We live in difficult times, and as a progressive Reform Jew who cares deeply about injustice and human rights, I sit in frustration and horror at the atrocities unfolding daily. I wonder, like so many others, what can I do?
My Judaism tells me I need to do something. It propels me, especially as a person of privilege, such that I must act.
In recent years, I’ve become particularly concerned about continued crises in immigration, gun violence, and reproductive rights. Beyond signing petitions and showing up to marches, I began to feel a pull to do more. As a fundraiser, I knew I had skills that could be utilized by a mission-critical organization – and I wanted to put those skills, along with my time and energy, to use for a cause that needed me.
As a fundraiser, I’m used to seeing people bristle when I share what I do for work. “How can you ask people for money?”, they ask me. “I could never do that.”
My response is always the same: “I do not ask people for money; I offer an opportunity to be a stakeholder in something important, something people believe in or care about, and to take part in tzedakah, the mitzvah of giving charity.”
Early in my career, a mentor told me that our work is sacred and holy. Though I loved this concept, it took me a while to fully embrace what that means – but now, more than ever, I do.
Until recently, my eight-year career as a fundraiser was focused primarily on Israel and Reform Jewish organizations. I’ve always been proud to be a part of the Reform Jewish community: We speak up, loudly and clearly, taking stands, encouraging and supporting organizing based on our values.
When our current political climate compelled me to want to work for a human rights organization, that, too, was driven by my Reform Jewish values – an extension of my commitment to raising awareness of and speaking out against human rights abuses wherever they exist.
Judaism implores us to treat people with dignity and equality, free from discrimination. The Torah says that human life is sacred because all of humanity is created b'tselem Elohim, in the image of God (Genesis 1:26) – and this concept inspires me daily. That’s what was on my mind when, seven months ago, I accepted a position at the Center for Reproductive Rights.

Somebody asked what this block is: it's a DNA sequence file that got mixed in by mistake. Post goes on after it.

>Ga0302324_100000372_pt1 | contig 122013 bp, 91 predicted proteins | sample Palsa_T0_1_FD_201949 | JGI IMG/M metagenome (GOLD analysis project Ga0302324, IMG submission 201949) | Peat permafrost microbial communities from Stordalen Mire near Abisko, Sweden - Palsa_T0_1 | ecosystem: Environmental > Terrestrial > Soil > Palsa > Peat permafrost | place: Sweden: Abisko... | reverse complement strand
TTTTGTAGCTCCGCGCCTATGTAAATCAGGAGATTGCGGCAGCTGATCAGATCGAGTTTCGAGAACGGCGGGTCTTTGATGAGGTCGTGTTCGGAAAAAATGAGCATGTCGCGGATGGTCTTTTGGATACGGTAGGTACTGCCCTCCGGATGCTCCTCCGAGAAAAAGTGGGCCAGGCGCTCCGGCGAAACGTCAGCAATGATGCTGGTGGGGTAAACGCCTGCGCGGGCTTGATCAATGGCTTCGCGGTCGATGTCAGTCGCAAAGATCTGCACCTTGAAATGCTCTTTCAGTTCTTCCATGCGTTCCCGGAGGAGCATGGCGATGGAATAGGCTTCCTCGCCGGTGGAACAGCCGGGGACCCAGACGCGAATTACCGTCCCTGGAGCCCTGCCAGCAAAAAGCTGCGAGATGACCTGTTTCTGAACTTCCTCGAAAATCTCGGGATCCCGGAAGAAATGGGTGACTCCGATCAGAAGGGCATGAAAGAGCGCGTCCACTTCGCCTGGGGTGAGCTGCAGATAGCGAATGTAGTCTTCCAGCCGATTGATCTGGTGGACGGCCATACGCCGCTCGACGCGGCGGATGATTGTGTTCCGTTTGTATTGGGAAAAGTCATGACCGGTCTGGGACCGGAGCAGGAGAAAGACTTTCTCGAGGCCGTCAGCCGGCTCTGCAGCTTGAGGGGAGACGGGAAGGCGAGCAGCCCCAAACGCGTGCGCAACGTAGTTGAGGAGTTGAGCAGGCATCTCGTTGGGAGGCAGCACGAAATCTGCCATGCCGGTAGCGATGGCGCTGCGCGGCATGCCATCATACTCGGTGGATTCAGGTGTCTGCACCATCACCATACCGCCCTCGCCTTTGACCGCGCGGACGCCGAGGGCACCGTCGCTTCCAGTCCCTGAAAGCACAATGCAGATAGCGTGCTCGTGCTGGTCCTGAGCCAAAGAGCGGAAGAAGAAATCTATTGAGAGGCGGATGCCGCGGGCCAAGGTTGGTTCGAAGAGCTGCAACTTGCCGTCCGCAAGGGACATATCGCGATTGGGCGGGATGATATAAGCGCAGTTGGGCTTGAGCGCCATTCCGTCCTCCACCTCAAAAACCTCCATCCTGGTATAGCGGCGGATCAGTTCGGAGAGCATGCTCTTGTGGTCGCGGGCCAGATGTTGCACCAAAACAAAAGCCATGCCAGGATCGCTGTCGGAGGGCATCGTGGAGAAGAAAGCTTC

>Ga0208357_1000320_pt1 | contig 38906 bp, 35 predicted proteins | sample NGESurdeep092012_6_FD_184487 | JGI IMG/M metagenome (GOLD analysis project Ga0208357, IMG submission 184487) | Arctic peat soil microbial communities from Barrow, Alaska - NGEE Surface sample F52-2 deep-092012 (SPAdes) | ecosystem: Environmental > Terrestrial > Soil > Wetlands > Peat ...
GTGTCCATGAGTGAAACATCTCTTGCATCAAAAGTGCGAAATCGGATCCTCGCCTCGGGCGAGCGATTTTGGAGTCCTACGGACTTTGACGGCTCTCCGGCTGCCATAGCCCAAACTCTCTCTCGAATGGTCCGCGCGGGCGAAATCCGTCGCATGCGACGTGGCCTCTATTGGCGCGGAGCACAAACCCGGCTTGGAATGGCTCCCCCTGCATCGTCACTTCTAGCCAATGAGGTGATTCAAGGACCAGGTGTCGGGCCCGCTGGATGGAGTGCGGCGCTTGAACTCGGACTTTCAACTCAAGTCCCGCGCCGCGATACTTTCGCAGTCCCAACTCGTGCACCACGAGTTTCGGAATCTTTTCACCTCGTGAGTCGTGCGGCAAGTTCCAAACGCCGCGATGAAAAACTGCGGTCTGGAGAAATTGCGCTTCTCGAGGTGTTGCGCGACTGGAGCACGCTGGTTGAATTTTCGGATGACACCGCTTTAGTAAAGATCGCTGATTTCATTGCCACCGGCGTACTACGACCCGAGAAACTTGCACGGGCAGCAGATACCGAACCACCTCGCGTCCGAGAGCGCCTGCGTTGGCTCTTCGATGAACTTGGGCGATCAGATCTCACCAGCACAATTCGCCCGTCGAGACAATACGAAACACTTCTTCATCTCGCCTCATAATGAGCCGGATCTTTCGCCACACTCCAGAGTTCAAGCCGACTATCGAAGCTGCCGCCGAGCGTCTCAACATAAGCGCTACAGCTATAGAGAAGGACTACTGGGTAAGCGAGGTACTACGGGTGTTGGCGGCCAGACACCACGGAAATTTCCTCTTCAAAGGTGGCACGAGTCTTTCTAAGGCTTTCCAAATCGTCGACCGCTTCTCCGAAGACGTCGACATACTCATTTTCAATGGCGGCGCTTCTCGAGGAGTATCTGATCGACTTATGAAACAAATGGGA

The Center uses the power of law to advance reproductive rights around the world – and it is the only organization solely dedicated to these efforts. Our mission states:
“We envision a world where every person participates with dignity as an equal member of society, regardless of gender. Where every woman is free to decide whether or when to have children and whether to get married; where access to quality reproductive health care is guaranteed; and where every woman can make these decisions free from coercion or discrimination.”
This statement also beautifully aligns with Reform Jewish values: There are dozens of statements from Reform Jewish organizations in support of reproductive rights, heath, and justice, dating back as far as 1935. Fundraising for this organization, then, allows me to express the values of my faith through my work – without imposing my religious beliefs on anyone.
At the Center, we work to keep abortion legal and accessible in the United States and improve access to reproductive health care for women and girls around the world, having worked in more than 50 countries. In our U.S. litigation division, we currently have 31 cases in 19 states, representing abortion and health care clinics and providers – the heroes in this fight, those on the front lines, often in hostile environments with threats to their personal safety.
In March of 2020, we will be back at the U.S. Supreme Court representing our client, Hope Medical Group for Women in Shreveport, LA, fighting a case identical to the one the Center won at the Supreme Court in 2016 (Whole Woman's Health v. Hellerstedt). Though the Court and the political climate have since changed, we remain steadfast in our work – and hopeful that the rule of law and justice will triumph.
I am emboldened by the brilliant leadership and lawyers at the Center who have dedicated themselves to fight for what is right – but they cannot do their work without the support of donors. I am proud that my work supports their efforts and the work of the organization, and I am heartened knowing that my faith not only supports abortion rights and reproductive freedom but that it actively takes a stand. It is with great pride, too, that I share with my colleagues the emails and other messages I receive from the Reform Jewish community – all outspoken and in strong support of reproductive rights, health, and justice.
I feel so fortunate that I can do what feeds my nefesh (soul) and to take part in tikkun olam, healing the world, by living my Jewish values through my work – every day.